•During delivery, video begins playing as soon as the first segment is downloaded and cached to the local computer’s

disk drive.

•At runtime, video files are loaded from the computer’s disk drive into the SWF file, with no limitation on file size
or duration. No audio synchronization issues or memory restrictions exist.

•The frame rate of the video file can be different from the frame rate of the SWF file, allowing for greater flexibility
in authoring your rich media content.

Import video for progressive download or streaming

Import a video file that is already deployed to a web server or a Flash Media Server or Flash Video Streaming Service
(FVSS), or select a video file that is stored locally on your computer, and upload the video file to the server after
importing it to your FLA file.

1Select File> Import> Import Video to import the video clip into the current Flash document.

2Select the video clip to import. You can select either a video clip located on your local computer, or enter the URL
of a video already uploaded to a web server or Flash Media Server:

•To import video located on your local computer, select Load external video with playback component.

•To import video already deployed to a web server, Flash Media Server, or FVSS, select Already deployed to a web
server, Flash Video Streaming Service, or Stream From Flash Media Server, and enter the URL of the video clip.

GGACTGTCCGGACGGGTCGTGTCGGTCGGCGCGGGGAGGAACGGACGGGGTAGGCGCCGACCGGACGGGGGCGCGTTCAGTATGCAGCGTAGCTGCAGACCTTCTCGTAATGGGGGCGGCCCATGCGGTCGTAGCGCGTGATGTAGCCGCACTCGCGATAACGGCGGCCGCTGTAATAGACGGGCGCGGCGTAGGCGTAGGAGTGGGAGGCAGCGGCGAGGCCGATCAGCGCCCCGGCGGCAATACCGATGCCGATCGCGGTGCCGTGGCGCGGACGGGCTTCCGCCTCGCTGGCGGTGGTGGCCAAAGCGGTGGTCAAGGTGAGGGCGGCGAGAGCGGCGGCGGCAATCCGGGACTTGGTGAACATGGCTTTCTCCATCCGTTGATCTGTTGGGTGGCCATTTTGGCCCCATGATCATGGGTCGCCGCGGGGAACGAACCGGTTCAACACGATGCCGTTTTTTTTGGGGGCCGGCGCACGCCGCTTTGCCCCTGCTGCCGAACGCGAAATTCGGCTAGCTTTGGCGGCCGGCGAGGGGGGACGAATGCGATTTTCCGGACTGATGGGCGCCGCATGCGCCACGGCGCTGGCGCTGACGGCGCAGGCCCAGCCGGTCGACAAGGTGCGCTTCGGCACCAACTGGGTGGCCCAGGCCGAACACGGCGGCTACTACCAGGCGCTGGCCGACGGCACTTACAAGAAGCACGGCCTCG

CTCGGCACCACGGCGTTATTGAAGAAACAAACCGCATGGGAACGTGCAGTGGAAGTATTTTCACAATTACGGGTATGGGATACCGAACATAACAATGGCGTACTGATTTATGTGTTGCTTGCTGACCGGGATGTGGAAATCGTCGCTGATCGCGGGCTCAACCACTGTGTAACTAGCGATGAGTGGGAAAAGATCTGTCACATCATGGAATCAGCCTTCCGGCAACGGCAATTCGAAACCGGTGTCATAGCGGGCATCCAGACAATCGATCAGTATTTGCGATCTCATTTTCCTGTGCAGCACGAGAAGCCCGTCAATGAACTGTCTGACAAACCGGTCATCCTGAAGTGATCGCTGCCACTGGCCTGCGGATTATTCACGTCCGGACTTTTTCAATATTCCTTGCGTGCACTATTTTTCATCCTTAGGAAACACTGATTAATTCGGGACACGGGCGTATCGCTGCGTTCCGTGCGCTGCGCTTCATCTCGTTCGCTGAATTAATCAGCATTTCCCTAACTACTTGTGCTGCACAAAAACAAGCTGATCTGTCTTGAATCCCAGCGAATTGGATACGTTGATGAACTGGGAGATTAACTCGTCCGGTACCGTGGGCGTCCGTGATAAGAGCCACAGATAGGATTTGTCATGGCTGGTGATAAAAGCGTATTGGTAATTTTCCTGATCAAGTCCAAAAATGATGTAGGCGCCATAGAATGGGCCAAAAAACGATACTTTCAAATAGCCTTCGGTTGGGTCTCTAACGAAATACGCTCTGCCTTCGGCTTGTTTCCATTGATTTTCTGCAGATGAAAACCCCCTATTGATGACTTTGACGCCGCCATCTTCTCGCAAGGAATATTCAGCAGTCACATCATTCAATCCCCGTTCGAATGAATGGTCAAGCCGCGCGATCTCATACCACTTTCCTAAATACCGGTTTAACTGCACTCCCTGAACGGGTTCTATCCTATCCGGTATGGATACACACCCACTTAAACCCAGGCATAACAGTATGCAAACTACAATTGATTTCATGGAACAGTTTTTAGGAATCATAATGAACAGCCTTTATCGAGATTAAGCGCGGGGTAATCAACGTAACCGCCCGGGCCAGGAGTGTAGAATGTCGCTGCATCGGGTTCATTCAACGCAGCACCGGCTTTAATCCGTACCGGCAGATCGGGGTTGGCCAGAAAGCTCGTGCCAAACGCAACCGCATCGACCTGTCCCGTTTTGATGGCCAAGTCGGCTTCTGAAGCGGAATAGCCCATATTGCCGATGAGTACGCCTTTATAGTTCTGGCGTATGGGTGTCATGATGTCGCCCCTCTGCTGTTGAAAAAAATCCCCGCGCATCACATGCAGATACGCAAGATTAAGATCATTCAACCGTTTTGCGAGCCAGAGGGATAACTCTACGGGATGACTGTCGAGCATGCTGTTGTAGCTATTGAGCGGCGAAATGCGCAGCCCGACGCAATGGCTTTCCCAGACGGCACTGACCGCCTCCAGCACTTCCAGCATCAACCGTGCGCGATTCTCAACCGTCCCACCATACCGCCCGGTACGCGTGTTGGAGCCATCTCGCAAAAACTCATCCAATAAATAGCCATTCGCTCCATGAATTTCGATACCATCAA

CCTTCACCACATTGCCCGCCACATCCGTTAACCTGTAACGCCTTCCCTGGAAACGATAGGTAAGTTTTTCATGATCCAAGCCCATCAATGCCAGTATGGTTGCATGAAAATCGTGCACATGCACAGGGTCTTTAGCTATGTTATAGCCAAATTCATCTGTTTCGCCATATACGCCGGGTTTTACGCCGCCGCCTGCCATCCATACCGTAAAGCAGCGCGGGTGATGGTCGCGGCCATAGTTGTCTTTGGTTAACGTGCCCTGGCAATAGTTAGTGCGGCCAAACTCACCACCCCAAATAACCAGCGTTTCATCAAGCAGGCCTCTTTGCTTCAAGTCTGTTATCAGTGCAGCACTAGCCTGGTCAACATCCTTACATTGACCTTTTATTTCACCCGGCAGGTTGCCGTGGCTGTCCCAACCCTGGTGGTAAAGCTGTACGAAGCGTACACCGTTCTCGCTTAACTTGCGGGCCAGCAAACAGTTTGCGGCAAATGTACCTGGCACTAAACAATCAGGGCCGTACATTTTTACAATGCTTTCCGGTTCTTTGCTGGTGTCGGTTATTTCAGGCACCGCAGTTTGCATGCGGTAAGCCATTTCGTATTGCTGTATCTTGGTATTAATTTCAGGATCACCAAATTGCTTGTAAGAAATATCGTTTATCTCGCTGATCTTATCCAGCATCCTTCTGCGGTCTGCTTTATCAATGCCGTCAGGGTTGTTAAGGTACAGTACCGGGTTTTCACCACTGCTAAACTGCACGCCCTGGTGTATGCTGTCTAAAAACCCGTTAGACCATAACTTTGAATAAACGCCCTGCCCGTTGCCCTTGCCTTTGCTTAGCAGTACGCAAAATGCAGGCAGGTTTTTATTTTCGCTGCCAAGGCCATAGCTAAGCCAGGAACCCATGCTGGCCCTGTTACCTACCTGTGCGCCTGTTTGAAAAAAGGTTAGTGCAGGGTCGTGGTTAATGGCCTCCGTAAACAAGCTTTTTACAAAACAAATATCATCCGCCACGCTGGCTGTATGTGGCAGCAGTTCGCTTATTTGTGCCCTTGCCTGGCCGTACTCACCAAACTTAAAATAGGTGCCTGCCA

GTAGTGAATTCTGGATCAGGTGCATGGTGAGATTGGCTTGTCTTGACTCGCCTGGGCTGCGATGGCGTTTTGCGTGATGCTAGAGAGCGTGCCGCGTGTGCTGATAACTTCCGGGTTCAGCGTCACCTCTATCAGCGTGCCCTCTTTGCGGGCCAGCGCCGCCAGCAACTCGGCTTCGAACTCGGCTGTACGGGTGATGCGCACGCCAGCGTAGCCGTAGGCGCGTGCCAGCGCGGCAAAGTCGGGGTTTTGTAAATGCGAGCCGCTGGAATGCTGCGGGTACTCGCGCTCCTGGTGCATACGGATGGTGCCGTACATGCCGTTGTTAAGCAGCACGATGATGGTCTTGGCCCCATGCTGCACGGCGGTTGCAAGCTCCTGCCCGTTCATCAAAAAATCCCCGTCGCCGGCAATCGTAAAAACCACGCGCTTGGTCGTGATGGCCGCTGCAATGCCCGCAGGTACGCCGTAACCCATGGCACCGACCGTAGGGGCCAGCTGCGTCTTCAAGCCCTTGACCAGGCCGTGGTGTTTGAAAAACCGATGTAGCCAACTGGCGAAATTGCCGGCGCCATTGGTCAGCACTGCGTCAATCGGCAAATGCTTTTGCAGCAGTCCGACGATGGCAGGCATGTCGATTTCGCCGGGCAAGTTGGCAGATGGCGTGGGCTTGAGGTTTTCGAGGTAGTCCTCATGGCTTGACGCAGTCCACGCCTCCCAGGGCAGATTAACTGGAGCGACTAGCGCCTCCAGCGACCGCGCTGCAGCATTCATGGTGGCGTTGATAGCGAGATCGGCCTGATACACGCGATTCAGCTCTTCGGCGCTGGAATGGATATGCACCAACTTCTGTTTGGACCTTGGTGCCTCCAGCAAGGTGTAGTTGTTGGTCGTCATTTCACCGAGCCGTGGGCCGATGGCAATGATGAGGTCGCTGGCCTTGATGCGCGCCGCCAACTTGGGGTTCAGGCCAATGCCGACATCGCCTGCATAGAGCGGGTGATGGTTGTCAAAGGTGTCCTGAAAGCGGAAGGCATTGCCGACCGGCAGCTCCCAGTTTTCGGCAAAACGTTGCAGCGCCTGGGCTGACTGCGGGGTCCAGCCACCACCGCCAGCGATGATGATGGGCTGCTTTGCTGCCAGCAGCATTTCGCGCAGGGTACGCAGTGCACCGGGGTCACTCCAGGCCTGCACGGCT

Note: The URL for a video clip located on a web server will use the http communication protocol. The URL for a video
clip located on a Flash Media Server or Flash Streaming Service will use the RTMP communication protocol.

3Select a skin for your video clip. You can choose to:

•Not use a skin with the FLVPlayback component by selecting None.

•Select one of the predefined FLVPlayback component skins. Flash copies the skin into the same folder as the FLA file.

Note: FLVPlayback component skins are slightly different depending on whether you are creating an AS2- or AS3-based
Flash document.

•Select a custom skin of your own design by entering the URL of the skin on the web server.

4The Video Import Wizard creates an FLVPlayback video component on the Stage that you can use to test video
playback locally. When you finish creating your Flash document and want to deploy the SWF file and video clip,
upload the following assets to the web server or Flash Media Server hosting your video:

•If using a local copy of the video clip, upload the video clip (which is located in the same folder as the source video
clip you selected with a .flv extension)

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Note: Flash uses a relative path to point to the FLV or F4V file (relative to the SWF file), letting you use the same directory
structure locally that you use on the server. If the video was previously deployed to your FMS or the FVSS hosting your
video, you can skip this step.

•The video skin (if you chose to use a skin)

To use a predefined skin, Flash copies the skin into the same folder as the FLA file.

•The FLVPlayback component

To edit the FLVPlayback component’s URL field to that of the web server or Flash Media Server that you are uploading
the video to, use the Component inspector (Windows> Component inspector) to edit the contentPath parameter.

See also

“Specify the contentPath or source parameter” on page295

“The FLVPlayback component” on page294